In antiquity, sickness was considered the result of sinful actions. (And even today, who hasn’t at times-even if only for a moment-wondered if illness, either their own or that of a loved one, wasn’t brought on as a punishment for sin?) In the book of Job, his friends suggested that his misfortunes, which included personal illness, resulted from hidden faults; the implication was that somehow his sinfulness caused his predicament. Similarly, Christ’s disciples understood blindness as punishment for someone’s sinfulness. This suggests that sickness required not diagnosis or medication but atonement. Matthew references Isaiah’s Messianic prophecy, stating that Christ fulfilled this prediction and that healing can be found in Him.
Various ancient pagan traditions included healing deities; none, however, proposed that gods actually took the infirmities upon themselves. Isaiah foretold a Redeemer who would assume our sicknesses and sinfulness. Other ancient traditions made provision for substitutionary atonement in order to benefit royalty. Substitutes were sacrificed in the king’s place in order to satisfy divine designs against a king, thus transferring evil’s punishment from one individual to another. Nowhere, however, were there traditions of kings dying as substitutes for their subjects.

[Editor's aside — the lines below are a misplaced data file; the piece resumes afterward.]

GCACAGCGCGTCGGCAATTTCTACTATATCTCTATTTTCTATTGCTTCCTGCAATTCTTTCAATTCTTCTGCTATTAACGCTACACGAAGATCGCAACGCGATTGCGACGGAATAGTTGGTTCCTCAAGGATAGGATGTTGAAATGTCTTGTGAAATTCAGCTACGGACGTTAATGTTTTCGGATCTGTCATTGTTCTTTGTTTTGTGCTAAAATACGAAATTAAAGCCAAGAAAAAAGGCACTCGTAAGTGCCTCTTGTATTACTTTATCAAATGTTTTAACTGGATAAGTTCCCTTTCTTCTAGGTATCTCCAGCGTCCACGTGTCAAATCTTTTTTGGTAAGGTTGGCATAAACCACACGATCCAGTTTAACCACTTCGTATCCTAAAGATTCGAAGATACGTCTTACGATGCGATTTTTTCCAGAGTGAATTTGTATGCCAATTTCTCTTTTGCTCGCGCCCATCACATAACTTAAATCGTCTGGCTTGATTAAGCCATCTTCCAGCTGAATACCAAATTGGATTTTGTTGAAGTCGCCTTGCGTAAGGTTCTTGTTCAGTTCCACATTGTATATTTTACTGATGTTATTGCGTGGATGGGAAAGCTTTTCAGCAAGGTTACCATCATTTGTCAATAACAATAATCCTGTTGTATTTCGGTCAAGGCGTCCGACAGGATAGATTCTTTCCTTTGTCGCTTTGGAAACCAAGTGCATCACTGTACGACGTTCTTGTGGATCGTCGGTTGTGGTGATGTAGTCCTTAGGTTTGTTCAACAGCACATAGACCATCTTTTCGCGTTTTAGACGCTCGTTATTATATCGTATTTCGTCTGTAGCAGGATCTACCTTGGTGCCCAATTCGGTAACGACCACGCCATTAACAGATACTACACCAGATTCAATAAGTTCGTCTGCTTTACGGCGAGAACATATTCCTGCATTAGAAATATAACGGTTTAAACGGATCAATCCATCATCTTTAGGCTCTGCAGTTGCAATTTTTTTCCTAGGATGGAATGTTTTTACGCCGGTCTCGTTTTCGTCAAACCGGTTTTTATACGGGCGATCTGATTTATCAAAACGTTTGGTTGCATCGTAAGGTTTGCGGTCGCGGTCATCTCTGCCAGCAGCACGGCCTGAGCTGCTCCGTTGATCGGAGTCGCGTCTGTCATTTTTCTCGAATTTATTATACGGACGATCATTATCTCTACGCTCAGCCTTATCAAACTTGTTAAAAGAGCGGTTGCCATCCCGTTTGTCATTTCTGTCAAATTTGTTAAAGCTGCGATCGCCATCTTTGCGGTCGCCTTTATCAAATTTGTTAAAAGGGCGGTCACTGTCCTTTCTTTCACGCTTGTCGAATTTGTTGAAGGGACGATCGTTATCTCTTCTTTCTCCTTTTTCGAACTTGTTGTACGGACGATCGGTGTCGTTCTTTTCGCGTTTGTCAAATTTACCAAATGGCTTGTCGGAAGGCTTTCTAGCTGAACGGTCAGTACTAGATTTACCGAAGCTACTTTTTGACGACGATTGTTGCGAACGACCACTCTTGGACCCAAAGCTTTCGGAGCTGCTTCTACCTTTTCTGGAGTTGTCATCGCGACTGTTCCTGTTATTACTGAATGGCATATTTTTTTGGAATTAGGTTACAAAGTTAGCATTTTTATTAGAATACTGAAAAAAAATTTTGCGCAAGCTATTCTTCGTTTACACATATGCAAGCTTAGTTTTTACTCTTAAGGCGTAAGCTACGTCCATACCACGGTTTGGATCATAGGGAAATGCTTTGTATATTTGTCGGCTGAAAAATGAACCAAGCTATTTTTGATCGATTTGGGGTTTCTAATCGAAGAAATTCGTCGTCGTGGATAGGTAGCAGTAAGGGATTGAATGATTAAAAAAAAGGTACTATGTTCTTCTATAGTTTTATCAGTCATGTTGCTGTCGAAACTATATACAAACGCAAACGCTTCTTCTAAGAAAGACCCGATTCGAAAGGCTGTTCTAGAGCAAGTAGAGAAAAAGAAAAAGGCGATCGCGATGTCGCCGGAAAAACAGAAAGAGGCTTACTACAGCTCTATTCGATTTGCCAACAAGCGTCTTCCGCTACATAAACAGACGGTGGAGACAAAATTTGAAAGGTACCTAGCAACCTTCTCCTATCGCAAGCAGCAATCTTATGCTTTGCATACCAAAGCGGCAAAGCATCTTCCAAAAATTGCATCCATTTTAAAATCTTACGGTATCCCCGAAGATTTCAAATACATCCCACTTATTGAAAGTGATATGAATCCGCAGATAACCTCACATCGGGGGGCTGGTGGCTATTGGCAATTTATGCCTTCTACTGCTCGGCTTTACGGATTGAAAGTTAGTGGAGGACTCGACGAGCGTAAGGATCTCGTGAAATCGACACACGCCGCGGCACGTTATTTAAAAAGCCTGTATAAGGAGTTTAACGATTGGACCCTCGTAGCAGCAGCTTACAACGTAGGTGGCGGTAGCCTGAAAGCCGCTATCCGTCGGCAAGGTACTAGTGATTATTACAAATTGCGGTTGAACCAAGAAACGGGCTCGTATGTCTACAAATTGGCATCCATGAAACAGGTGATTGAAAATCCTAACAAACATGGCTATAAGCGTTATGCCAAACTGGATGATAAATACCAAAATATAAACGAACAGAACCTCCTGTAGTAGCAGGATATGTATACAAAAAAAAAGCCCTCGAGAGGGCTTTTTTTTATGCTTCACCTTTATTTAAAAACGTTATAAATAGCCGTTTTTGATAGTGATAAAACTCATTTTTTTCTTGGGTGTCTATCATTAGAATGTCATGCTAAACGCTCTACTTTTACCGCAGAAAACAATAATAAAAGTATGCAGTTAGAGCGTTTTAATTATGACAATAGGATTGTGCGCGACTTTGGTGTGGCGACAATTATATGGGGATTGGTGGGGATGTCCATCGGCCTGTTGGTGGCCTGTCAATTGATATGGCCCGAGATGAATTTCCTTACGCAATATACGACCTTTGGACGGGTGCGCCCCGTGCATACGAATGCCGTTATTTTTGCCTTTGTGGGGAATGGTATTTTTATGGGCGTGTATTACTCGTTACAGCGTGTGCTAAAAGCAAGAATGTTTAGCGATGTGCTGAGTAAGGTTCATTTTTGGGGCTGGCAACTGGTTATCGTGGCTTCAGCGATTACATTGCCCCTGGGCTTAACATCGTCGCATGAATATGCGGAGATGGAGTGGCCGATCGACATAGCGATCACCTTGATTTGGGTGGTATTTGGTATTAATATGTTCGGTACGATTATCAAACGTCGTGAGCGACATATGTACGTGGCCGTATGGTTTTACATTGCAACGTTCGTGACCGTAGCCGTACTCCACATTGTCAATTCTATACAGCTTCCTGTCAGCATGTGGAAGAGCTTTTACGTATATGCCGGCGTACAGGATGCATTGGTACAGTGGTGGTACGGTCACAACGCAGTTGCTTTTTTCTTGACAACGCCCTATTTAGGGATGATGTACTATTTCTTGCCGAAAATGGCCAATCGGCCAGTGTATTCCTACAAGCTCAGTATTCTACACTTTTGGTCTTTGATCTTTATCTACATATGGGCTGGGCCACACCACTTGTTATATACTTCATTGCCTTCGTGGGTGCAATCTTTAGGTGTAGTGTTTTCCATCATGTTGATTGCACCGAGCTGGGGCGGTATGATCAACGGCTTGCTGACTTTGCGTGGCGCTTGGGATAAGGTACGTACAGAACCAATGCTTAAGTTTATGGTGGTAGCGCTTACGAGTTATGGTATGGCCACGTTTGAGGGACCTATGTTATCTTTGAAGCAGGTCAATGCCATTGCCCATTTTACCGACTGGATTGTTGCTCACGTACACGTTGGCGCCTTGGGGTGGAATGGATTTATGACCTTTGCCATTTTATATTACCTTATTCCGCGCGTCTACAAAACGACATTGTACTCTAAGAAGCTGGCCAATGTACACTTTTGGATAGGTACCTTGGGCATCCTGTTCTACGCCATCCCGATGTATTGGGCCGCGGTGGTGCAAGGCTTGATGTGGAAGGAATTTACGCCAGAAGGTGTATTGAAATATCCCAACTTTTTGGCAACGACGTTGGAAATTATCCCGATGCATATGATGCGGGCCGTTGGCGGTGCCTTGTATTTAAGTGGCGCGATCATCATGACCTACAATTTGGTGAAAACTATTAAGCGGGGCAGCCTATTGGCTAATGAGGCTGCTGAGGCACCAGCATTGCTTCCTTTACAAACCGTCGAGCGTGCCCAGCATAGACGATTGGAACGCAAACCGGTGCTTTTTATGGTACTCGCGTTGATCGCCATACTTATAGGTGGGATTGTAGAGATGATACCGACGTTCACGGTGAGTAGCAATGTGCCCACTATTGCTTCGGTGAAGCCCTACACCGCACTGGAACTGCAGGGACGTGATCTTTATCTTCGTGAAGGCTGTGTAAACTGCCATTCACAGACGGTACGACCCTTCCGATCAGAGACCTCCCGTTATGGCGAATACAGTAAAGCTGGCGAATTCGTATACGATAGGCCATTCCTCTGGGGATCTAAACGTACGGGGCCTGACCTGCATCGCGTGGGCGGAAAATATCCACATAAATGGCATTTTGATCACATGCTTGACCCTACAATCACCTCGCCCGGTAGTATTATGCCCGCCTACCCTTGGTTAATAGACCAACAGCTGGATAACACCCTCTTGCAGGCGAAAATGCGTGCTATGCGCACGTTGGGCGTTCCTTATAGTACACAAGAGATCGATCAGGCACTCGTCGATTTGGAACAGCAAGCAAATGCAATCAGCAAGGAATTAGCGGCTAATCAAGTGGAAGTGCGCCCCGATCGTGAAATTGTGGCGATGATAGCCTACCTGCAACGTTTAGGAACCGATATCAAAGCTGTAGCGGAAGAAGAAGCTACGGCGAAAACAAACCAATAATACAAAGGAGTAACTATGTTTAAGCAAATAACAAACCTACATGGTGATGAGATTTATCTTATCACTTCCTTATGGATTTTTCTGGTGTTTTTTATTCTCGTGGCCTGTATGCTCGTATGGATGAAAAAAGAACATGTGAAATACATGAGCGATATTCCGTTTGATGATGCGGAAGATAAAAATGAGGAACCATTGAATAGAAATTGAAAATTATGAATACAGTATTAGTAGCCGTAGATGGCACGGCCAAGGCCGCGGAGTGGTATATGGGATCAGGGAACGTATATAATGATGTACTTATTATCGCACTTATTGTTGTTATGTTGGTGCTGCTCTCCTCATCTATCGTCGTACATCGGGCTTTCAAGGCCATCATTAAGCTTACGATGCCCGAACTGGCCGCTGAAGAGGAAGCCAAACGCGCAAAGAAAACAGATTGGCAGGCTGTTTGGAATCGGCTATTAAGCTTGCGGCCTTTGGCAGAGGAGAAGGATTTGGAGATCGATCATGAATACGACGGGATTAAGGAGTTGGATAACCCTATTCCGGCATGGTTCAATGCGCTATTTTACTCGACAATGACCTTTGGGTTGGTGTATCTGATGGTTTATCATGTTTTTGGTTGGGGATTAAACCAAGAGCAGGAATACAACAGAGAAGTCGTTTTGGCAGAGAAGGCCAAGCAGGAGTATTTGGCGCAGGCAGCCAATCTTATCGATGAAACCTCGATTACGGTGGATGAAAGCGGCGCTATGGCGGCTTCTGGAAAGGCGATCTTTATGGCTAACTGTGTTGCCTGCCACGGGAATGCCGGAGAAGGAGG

This, however, is exactly what Isaiah said, and what Matthew confirmed: heaven’s Royalty suffering human sicknesses. Interestingly enough, the word translated as
griefs in Isaiah 53:4 comes from a Hebrew word that means, basically,
Jesus recognized that His mission was both to preach deliverance and to heal the brokenhearted (Luke 4:17-19). He attracted many through the power that came from His love and character. Others followed Him because they admired His easily understood preaching. Still others became disciples because of how He treated the impoverished. Many, however, followed Christ because He had touched and healed their brokenness.
We all have our broken places. How can we learn to disciple others through sympathy in their own brokenness-a brokenness that we can understand so well because of our own?